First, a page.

Date of Completion
American, Literature, Nationalism, Sound, Race, Imperialism, Americanism, Performance, Music
Field of Study
Doctor of Philosophy
In a post-Civil War imaginary marked by increased racialization, vehement nativism, and expanding imperialism, a new debate over national identity converged on the terrain of so-termed “American music.” These aural and auditory frames foreground this dissertation, which takes seriously the ways in which writers, playwrights, and lyricists identified new possibilities for and the limitations of dominant-held notions of political and cultural citizenship through the interconnected spheres of literature and sound. Such productions, which converge on the notion of “American music,” divergently echoed, reflected, and refracted political contestations over who did and did not belong to the U.S. nation-state. This multiracial, multiethnic sound studies project, which begins at the turn-of-the-twentieth century and concludes with the Great Depression, explores the integral sites of “American-ness” as an unstable and dynamic concept in the works of W.E.B. Du Bois, Israel Zangwill, Irving Berlin, Raymond Egan, and Américo Paredes.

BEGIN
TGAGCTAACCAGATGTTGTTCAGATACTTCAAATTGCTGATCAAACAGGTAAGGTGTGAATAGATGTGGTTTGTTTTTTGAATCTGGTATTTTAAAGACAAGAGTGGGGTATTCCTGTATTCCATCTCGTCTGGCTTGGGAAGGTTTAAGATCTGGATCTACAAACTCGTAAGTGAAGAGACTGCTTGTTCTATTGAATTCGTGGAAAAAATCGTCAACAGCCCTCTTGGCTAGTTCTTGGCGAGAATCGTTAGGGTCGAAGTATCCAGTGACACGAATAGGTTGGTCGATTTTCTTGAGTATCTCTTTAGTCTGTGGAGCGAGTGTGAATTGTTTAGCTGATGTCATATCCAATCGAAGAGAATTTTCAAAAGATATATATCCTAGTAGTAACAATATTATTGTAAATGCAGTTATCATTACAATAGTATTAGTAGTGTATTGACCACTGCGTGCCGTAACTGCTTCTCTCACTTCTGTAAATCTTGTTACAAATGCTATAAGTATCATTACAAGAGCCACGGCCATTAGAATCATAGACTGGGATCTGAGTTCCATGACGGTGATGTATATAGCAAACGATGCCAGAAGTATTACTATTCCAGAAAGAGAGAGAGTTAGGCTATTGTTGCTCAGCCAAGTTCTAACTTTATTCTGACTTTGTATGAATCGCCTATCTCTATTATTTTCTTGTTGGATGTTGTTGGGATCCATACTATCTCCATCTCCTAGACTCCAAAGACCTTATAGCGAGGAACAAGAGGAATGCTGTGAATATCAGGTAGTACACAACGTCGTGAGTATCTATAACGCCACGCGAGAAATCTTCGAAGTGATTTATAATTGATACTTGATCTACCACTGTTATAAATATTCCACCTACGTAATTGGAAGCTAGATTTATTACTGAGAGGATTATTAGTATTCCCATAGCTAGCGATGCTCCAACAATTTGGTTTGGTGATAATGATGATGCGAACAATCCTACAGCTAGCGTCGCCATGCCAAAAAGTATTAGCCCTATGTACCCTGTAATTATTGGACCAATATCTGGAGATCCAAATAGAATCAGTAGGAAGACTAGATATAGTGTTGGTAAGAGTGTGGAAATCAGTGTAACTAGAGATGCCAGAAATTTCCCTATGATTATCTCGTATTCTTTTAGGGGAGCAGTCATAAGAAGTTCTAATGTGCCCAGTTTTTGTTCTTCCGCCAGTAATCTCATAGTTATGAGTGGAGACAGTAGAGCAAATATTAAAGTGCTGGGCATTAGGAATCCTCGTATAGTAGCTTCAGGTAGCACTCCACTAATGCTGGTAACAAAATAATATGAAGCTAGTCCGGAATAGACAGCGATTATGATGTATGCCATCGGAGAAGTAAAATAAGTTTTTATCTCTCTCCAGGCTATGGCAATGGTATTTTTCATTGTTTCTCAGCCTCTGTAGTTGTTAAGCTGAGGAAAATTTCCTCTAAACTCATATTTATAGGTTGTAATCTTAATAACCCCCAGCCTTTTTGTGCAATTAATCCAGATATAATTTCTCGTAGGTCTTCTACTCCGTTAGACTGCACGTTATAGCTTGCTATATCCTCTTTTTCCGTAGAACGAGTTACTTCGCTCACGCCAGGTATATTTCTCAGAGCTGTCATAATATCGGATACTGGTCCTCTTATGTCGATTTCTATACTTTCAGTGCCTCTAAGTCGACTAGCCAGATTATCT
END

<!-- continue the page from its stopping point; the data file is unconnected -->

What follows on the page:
Higgins, Shawn M., "Literary Soundscapes: Nationalism and U.S. Literature, 1890-1940" (2016). Doctoral Dissertations. 1085.
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